PhD - Efficient Algorithms for Finding Unstable Periodic Orbits in Turbulent Flows KU Leuven Applied Mechanics and Energy Conversion Section Belgium

EFFICIENT ALGORITHMS FOR FINDING UNSTABLE PERIODIC ORBITS IN TURBULENT FLOWS



This PhD position is based in the Turbulent Flow Simulation and Optimization (TFSO) research group headed by Prof. Dr. Johan Meyers, which is part of the department of Mechanical Engineering. The position is embedded in a large interdepartmental project on “Efficient methods for large-scale PDE-constrained optimization in the presence of uncertainty and complex technological constraints”, which is funded by the special research fund of KU Leuven. The project is a collaboration between the research group of Prof. Meyers and the Numerical Analysis and Applied Mathematics Section (NUMA) of Prof. Vandewalle at the department of Computer Science. The PhD research is one of 10 research positions in this project, and focusses on developing new fast numerical methods for finding unstable periodic orbits in turbulent flows.

 

Project

Background: In recent years there has been a lot of interest in unstable periodic orbits in turbulent flows (see, e.g., Kawahara et al. 2012, Annu. Rev. Fluid Mech. 44, 203–225). These solutions are unstable, and thus do not occur of themselves in turbulence, but they are considered important building blocks to understand the dynamics of turbulence, and possibly find routes for control of turbulence.Moreover, unstable periodic orbits are much studied in chaotic systems in general (of which turbulent flows are an example), and may be used to determine ergodic averages of chaotic attractors, amongst others. Also, the sensitivity of such orbits in chaotic flows is well defined, in contrast to the sensitivity of chaotic trajectories themselves, making them potentially useful for the calculation of gradients of ergodic observables, such as, e.g., necessary in the context of gradient-based optimization. The numerical determination of unstable periodic orbits in turbulent flows is however very challenging.Current algorithms do not scale well with the number of degrees of freedom, so that results are limited to relatively simple flows at low Reynolds numbers and for low orbit periods. 
 
 
Research: the research focuses on the formulation of efficient and fast methods for the determination of unstable periodic orbits of Navier–Stokes equations in the turbulent regime. To this end, multiple shooting approaches and direct methods in time are considered, as well as different types of multigrid approaches. Algorithms are developed and tested on a number of simpler chaotic partial differential equations, such as the Kuramoto–Sivashinsky equations, before they are applied to the full Navier–Stokes equations. The research is well embedded within the research groups of J. Meyers (with large expertise on turbulent flow simulation and optimization) and S. Vandewalle (with large expertise in multigrid methods, multigrid in time).
 

Profile

Candidates have a master degree in one of the following or related fields: fluid mechanics,aerospace or mathematical engineering, numerical mathematics, or computational physics. They should have a good background or interest in fluid mechanics, optimization,simulation, and programming (Fortran, C/C++, Matlab, python, …). Proficiency in English is a requirement. The position adheres to the European policy of balanced ethnicity, age and gender. Both men and women are encouraged to apply.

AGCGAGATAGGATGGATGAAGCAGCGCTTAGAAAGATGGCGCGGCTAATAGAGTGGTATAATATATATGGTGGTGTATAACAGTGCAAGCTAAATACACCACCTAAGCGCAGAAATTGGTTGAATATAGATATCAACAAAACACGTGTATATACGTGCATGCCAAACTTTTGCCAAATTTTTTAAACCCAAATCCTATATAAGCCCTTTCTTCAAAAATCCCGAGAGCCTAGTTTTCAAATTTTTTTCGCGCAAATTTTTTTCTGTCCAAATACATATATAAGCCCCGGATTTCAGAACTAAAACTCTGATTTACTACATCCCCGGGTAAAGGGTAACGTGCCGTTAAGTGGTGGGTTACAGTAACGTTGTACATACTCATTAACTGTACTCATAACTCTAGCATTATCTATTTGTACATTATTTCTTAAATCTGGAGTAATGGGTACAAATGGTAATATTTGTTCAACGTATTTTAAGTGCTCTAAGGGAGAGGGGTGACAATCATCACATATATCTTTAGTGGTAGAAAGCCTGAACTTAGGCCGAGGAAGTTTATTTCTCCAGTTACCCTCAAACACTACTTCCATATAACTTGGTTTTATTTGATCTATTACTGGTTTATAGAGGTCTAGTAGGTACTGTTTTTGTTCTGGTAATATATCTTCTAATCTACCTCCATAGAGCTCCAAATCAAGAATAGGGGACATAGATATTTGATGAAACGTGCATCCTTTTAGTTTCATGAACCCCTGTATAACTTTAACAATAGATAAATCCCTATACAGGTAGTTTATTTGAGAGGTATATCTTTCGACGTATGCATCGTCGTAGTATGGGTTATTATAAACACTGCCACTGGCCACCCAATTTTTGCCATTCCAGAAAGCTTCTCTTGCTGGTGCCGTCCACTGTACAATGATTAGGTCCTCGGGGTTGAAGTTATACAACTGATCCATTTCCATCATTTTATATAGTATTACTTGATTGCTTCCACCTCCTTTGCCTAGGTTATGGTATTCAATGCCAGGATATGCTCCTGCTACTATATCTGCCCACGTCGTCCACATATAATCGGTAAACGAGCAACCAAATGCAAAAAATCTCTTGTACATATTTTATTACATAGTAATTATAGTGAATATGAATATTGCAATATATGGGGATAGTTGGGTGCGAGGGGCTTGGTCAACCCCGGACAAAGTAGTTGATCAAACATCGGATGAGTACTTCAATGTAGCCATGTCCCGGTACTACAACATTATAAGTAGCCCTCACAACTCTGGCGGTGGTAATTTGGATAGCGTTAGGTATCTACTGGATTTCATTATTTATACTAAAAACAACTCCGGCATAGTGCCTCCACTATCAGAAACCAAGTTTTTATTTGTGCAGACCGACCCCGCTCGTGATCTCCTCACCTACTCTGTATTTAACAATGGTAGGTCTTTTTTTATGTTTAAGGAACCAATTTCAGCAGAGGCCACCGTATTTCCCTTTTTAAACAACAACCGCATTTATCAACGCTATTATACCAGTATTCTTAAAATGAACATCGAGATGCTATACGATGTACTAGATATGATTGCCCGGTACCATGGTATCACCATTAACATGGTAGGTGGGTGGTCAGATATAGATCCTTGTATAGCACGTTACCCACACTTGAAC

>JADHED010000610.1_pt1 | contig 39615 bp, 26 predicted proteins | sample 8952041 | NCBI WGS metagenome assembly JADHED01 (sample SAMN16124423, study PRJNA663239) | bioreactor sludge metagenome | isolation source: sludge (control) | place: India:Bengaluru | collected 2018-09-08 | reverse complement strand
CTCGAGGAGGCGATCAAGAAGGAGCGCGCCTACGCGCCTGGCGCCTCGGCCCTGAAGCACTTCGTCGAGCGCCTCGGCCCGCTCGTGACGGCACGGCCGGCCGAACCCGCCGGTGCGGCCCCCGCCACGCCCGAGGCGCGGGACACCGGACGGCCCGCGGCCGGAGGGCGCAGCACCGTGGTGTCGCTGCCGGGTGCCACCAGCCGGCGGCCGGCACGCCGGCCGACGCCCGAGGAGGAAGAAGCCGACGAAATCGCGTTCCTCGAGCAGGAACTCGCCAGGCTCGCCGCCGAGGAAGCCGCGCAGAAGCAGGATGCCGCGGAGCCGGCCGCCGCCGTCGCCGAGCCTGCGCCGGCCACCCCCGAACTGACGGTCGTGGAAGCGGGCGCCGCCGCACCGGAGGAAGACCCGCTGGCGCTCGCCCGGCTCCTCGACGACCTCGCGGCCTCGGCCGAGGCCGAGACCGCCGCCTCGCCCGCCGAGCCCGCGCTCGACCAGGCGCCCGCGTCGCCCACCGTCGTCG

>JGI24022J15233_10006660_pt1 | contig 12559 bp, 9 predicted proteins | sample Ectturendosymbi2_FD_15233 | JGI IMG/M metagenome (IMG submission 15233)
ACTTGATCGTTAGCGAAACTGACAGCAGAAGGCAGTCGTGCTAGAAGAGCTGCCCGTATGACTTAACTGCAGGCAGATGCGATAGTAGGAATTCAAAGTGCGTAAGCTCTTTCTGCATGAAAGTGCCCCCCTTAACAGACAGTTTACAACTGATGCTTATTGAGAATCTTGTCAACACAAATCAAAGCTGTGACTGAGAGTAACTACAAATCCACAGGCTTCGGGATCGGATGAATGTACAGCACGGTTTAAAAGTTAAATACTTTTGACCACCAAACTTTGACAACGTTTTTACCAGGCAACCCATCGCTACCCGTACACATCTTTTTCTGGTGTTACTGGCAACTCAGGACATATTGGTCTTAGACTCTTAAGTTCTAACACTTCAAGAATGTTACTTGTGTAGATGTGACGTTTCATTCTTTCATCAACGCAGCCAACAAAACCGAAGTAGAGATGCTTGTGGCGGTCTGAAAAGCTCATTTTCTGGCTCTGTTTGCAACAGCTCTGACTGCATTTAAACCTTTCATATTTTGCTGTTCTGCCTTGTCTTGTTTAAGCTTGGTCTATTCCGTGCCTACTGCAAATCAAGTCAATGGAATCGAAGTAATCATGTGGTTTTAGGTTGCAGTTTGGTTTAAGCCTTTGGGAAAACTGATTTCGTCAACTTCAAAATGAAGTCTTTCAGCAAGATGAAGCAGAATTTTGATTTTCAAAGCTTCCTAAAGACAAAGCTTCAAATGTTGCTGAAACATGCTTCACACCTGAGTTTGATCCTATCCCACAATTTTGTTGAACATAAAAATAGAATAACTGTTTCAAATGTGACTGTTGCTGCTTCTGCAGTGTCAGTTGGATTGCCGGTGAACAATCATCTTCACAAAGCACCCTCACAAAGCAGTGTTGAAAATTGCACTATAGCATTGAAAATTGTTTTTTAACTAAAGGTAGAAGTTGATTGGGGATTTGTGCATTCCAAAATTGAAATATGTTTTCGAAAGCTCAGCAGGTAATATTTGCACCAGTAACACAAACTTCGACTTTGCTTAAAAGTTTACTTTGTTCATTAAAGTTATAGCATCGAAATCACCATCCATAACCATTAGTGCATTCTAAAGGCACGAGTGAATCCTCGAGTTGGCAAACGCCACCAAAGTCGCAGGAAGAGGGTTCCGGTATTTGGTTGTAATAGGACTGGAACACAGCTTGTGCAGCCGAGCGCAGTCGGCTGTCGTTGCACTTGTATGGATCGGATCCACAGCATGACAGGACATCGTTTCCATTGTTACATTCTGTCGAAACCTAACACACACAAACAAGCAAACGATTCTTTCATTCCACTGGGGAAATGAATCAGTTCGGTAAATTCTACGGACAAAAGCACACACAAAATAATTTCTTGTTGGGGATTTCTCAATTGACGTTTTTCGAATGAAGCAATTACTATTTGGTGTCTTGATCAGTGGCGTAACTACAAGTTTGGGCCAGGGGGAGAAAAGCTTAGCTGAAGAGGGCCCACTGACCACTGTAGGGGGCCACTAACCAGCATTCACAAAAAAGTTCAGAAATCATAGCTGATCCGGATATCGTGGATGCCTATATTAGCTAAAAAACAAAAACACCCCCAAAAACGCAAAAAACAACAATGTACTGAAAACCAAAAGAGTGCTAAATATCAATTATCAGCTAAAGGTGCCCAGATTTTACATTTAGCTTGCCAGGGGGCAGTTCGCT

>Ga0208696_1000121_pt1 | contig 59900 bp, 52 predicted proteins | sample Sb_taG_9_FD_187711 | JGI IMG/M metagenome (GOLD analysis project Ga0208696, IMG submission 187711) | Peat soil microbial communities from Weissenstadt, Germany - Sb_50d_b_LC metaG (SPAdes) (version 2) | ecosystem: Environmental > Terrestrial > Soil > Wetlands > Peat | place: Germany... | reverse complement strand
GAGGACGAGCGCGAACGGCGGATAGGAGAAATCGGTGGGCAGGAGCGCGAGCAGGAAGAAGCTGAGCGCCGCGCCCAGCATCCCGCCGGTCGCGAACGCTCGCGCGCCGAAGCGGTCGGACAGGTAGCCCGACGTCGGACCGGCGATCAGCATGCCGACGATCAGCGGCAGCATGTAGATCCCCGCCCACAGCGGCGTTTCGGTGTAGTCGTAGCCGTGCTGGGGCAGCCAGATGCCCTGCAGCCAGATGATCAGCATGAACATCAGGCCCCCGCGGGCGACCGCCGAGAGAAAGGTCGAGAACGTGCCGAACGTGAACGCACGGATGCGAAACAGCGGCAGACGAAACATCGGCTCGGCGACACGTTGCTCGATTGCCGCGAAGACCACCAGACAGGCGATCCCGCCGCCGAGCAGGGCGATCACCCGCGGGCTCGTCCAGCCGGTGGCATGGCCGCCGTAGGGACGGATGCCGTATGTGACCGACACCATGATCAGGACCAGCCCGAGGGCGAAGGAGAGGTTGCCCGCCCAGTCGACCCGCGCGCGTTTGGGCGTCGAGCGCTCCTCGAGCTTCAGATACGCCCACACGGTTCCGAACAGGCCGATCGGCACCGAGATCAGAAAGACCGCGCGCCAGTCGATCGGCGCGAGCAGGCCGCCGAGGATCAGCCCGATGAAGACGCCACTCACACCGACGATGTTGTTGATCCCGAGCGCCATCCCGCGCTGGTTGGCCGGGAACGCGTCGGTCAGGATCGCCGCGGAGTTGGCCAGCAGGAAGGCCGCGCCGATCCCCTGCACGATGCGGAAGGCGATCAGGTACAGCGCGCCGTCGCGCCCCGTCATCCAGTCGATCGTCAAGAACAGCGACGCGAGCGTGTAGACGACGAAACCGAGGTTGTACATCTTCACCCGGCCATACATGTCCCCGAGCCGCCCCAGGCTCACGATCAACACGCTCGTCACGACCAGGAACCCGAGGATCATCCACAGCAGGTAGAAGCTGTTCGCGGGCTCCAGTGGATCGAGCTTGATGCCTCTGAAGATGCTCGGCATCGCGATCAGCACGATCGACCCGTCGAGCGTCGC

Offer

Ideal start time is in spring or summer 2019. The PhD position lasts for the duration of four years, and is carried out at the University of Leuven. During this time, the candidate also takes up a limited amount (approx. 10% of the time) of teaching activities.The remuneration is generous and is in line with the standard KU Leuven rates. It consists of a net monthly salary of about 2000 Euro.

 

Interested?

For more information please contact Prof. dr. Johan Meyers, tel.: +32 16 32 25 02, mail: johan.meyers@kuleuven.be or Prof. dr. ir. Stefan Vandewalle, tel.: +32 16 32 76 54, mail: stefan.vandewalle@kuleuven.be.
 
 
To apply, use the KU Leuven online application platform (applications by email are not considered). Please include:

- an academic CV and a PDF of your diplomas and transcript of course work and grades

- a statement of research interests and career goals, indicating why you are interested in this position

- a sample of technical writing, e.g. a paper with you as main author, or your bachelor or master thesis

- two recommendation letters

- a list of at least two additional references(different from recommendation letters): names, phone numbers, and email addresses

- some proof of proficiency in English (e.g.language test results from TOEFL, IELTS, CAE, or CPE)

 

Please send your application as soon as possible, and before May 1st, 2019 at the latest.

Decision: as soon as a suitable candidate applies

Starting Date: candidates can start immediately. Start preferable before (or on) October 1st, 2019.

You can apply for this job no later than May 01, 2019 via the online application tool


KU Leuven seeks to foster an environment where all talents can flourish, regardless of gender, age, cultural background, nationality or impairments. If you have any questions relating to accessibility or support, please contact us at diversiteit.HR@kuleuven.be.


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